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Plastics made it possible to create lighter, more durable, and more affordable products.

Bell-47D1 Helicopter

Arthur Young
(American, 1905–1995)

1946. Aluminum, steel, and acrylic plastic, 9' 2 3/4" x 7' 11" x 42' 8 3/4" (281.3 x 302 x 1271.9 cm)

The Bell-47D1 helicopter was designed and produced in 1945 and has been used for crop dusting, traffic surveillance, and, during the Korean War, as an aerial ambulance. What set it apart from other helicopters of its time was the acrylic plastic blow-molded cockpit. Blow molding is a process by which hollow plastic parts are formed from a single sheet of polymer film. The film is heated above its softening point and then pressed against a mold by a blast of compressed air. Through this process, the cockpit shell of this helicopter was made from one piece of acrylic plastic rather than sections joined by metal seams. The result is a lighter shell with a more unified appearance.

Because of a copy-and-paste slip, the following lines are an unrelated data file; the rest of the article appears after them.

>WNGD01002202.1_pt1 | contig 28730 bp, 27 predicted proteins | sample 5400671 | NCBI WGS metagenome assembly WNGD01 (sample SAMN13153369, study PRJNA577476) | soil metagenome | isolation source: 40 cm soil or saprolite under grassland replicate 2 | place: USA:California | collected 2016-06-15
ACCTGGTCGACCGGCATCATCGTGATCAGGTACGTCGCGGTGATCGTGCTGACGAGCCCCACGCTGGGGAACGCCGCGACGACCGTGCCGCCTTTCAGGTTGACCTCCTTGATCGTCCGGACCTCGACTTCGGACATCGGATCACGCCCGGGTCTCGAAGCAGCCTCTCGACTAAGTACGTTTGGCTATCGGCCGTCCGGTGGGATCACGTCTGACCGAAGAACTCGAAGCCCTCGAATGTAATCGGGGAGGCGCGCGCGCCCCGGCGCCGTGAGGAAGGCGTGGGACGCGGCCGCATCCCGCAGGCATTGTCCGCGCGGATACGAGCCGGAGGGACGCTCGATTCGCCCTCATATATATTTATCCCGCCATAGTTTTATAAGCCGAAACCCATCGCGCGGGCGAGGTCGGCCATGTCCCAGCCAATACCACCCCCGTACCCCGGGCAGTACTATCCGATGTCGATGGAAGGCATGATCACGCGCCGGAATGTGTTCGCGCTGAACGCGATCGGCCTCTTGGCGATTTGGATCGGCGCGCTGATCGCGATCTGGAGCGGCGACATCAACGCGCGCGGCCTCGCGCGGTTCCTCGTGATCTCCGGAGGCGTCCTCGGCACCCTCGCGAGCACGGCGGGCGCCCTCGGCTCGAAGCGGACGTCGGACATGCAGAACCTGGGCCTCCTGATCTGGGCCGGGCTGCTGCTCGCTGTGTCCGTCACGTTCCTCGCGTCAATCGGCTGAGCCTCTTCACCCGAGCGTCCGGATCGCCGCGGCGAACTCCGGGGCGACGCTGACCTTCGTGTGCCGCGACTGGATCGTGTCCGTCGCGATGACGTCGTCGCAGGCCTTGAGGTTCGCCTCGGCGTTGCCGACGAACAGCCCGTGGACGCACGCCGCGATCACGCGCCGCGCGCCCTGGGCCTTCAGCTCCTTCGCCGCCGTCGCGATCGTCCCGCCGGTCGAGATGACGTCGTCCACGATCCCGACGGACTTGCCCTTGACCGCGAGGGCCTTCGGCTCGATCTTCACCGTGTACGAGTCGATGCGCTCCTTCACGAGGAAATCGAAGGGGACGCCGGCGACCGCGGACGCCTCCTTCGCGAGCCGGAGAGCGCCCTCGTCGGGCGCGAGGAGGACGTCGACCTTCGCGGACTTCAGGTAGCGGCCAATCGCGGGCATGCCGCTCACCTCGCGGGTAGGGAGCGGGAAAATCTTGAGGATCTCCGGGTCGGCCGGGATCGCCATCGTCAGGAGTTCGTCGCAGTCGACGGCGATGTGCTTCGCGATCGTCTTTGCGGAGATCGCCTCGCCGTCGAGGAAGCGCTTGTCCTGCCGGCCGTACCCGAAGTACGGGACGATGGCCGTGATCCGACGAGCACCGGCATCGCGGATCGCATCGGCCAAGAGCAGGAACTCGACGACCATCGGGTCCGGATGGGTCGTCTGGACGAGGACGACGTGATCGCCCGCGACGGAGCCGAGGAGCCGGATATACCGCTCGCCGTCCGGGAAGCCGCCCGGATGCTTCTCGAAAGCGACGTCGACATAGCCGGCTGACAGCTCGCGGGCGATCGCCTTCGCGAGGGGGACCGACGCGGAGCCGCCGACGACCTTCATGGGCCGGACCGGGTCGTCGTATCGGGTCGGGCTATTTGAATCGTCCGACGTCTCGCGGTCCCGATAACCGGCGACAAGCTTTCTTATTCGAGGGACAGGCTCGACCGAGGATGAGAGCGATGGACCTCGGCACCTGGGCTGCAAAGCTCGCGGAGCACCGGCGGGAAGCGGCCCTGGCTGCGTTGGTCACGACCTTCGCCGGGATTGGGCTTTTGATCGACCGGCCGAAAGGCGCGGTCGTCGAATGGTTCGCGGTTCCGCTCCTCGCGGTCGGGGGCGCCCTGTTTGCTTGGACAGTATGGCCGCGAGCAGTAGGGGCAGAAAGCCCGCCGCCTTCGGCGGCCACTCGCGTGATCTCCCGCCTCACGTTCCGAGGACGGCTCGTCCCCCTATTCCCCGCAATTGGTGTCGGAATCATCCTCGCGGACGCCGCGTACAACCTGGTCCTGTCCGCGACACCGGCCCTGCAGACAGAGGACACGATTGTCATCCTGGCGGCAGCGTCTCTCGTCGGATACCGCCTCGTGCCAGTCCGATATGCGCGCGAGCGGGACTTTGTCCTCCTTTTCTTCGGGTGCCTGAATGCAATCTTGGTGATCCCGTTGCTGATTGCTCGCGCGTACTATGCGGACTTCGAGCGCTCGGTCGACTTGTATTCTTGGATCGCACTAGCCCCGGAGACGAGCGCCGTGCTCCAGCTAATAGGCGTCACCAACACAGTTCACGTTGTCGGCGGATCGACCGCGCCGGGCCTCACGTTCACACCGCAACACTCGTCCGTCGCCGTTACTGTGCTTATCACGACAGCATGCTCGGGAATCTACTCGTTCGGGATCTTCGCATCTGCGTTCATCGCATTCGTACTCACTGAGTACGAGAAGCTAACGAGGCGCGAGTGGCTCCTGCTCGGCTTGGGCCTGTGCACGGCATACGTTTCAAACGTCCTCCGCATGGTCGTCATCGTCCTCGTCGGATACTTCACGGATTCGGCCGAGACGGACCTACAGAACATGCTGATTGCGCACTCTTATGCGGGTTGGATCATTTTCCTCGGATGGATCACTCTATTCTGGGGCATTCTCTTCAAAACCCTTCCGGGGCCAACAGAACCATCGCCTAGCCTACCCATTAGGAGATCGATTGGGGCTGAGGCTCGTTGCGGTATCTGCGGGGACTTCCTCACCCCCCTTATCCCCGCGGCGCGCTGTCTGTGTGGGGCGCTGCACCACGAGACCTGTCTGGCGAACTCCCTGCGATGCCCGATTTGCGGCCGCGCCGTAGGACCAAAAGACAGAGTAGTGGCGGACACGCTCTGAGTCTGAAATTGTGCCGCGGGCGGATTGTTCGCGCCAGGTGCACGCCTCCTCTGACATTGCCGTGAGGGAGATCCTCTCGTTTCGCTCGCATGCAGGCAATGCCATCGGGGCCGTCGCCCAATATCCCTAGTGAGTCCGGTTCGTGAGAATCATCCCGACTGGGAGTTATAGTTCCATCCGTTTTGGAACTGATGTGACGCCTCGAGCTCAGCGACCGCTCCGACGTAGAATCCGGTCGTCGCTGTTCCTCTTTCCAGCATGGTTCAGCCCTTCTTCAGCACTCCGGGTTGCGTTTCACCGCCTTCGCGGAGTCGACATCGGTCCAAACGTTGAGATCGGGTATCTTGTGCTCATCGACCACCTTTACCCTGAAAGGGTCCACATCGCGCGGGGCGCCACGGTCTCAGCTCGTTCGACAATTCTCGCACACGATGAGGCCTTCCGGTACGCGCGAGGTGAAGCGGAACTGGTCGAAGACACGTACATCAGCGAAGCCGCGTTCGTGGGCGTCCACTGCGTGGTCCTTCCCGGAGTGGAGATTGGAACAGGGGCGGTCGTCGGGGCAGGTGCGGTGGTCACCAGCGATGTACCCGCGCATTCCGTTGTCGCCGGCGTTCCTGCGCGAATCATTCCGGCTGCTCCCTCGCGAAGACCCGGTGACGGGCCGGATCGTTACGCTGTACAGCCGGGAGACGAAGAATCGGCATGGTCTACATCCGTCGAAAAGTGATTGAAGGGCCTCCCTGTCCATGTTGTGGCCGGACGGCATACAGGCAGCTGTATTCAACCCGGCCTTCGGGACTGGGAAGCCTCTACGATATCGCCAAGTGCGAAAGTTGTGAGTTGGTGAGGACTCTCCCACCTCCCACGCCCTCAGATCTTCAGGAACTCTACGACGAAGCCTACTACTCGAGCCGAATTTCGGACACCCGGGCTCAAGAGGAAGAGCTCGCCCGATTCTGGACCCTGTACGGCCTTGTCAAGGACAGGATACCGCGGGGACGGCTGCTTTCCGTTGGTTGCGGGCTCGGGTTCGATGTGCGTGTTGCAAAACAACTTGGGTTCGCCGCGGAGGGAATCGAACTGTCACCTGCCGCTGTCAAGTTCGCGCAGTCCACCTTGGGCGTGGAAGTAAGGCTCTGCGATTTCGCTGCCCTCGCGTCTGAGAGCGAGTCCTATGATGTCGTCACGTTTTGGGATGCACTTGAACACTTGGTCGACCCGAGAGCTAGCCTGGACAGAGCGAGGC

A term applied to many natural and synthetic materials with different forms, properties, and appearances that are malleable and can be molded into different shapes or objects.

What’s in a Nickname?
The bubble also lends an insect-like appearance to the hovering craft, which generated its nickname, the “bug-eyed helicopter.”

Flight Facts
Awarded the world’s first commercial helicopter license by the Civil Aeronautics Administration (now the FAA), the Bell-47D1 weighs 1,380 pounds. Its maximum speed is 92 miles per hour and its maximum range 194 miles. It can hover at altitudes up to 10,000 feet.